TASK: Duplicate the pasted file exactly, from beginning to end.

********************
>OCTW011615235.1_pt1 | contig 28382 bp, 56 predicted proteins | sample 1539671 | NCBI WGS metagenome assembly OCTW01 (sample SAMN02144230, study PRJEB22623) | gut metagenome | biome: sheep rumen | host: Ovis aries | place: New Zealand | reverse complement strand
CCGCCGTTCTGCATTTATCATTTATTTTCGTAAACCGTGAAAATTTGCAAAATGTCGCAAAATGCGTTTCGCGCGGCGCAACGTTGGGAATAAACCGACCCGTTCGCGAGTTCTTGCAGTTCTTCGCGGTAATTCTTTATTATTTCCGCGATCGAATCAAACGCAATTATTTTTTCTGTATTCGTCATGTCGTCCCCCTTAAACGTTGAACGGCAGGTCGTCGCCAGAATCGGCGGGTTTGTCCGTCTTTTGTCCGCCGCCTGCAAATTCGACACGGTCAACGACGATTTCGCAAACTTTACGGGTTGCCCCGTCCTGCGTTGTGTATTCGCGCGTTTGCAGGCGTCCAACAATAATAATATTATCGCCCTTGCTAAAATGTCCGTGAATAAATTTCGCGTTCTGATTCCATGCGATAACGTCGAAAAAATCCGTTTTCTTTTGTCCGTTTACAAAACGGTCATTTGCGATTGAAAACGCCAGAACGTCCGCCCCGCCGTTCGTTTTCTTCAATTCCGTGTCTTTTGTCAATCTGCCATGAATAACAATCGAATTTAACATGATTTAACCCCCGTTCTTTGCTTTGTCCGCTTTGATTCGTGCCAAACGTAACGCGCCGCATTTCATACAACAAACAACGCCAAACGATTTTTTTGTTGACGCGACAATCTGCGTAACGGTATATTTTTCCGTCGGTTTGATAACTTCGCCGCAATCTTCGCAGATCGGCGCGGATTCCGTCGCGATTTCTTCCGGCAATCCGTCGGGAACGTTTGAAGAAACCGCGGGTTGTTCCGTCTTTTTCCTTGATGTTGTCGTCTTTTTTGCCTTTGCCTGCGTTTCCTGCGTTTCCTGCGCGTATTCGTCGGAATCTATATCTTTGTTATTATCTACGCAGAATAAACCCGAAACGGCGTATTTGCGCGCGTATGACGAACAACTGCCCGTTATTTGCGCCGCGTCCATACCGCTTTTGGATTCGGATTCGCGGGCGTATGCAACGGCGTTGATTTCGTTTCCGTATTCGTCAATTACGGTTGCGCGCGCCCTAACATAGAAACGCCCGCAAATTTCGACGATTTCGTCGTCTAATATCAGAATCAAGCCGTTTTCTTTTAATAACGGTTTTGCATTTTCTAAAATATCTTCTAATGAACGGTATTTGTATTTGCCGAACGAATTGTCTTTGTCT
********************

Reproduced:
>OCTW011615235.1_pt1 | contig 28382 bp, 56 predicted proteins | sample 1539671 | NCBI WGS metagenome assembly OCTW01 (sample SAMN02144230, study PRJEB22623) | gut metagenome | biome: sheep rumen | host: Ovis aries | place: New Zealand | reverse complement strand
CCGCCGTTCTGCATTTATCATTTATTTTCGTAAACCGTGAAAATTTGCAAAATGTCGCAAAATGCGTTTCGCGCGGCGCAACGTTGGGAATAAACCGACCCGTTCGCGAGTTCTTGCAGTTCTTCGCGGTAATTCTTTATTATTTCCGCGATCGAATCAAACGCAATTATTTTTTCTGTATTCGTCATGTCGTCCCCCTTAAACGTTGAACGGCAGGTCGTCGCCAGAATCGGCGGGTTTGTCCGTCTTTTGTCCGCCGCCTGCAAATTCGACACGGTCAACGACGATTTCGCAAACTTTACGGGTTGCCCCGTCCTGCGTTGTGTATTCGCGCGTTTGCAGGCGTCCAACAATAATAATATTATCGCCCTTGCTAAAATGTCCGTGAATAAATTTCGCGTTCTGATTCCATGCGATAACGTCGAAAAAATCCGTTTTCTTTTGTCCGTTTACAAAACGGTCATTTGCGATTGAAAACGCCAGAACGTCCGCCCCGCCGTTCGTTTTCTTCAATTCCGTGTCTTTTGTCAATCTGCCATGAATAACAATCGAATTTAACATGATTTAACCCCCGTTCTTTGCTTTGTCCGCTTTGATTCGTGCCAAACGTAACGCGCCGCATTTCATACAACAAACAACGCCAAACGATTTTTTTGTTGACGCGACAATCTGCGTAACGGTATATTTTTCCGTCGGTTTGATAACTTCGCCGCAATCTTCGCAGATCGGCGCGGATTCCGTCGCGATTTCTTCCGGCAATCCGTCGGGAACGTTTGAAGAAACCGCGGGTTGTTCCGTCTTTTTCCTTGATGTTGTCGTCTTTTTTGCCTTTGCCTGCGTTTCCTGCGTTTCCTGCGCGTATTCGTCGGAATCTATATCTTTGTTATTATCTACGCAGAATAAACCCGAAACGGCGTATTTGCGCGCGTATGACGAACAACTGCCCGTTATTTGCGCCGCGTCCATACCGCTTTTGGATTCGGATTCGCGGGCGTATGCAACGGCGTTGATTTCGTTTCCGTATTCGTCAATTACGGTTGCGCGCGCCCTAACATAGAAACGCCCGCAAATTTCGACGATTTCGTCGTCTAATATCAGAATCAAGCCGTTTTCTTTTAATAACGGTTTTGCATTTTCTAAAATATCTTCTAATGAACGGTATTTGTATTTGCCGAACGAATTGTCTTTGTCT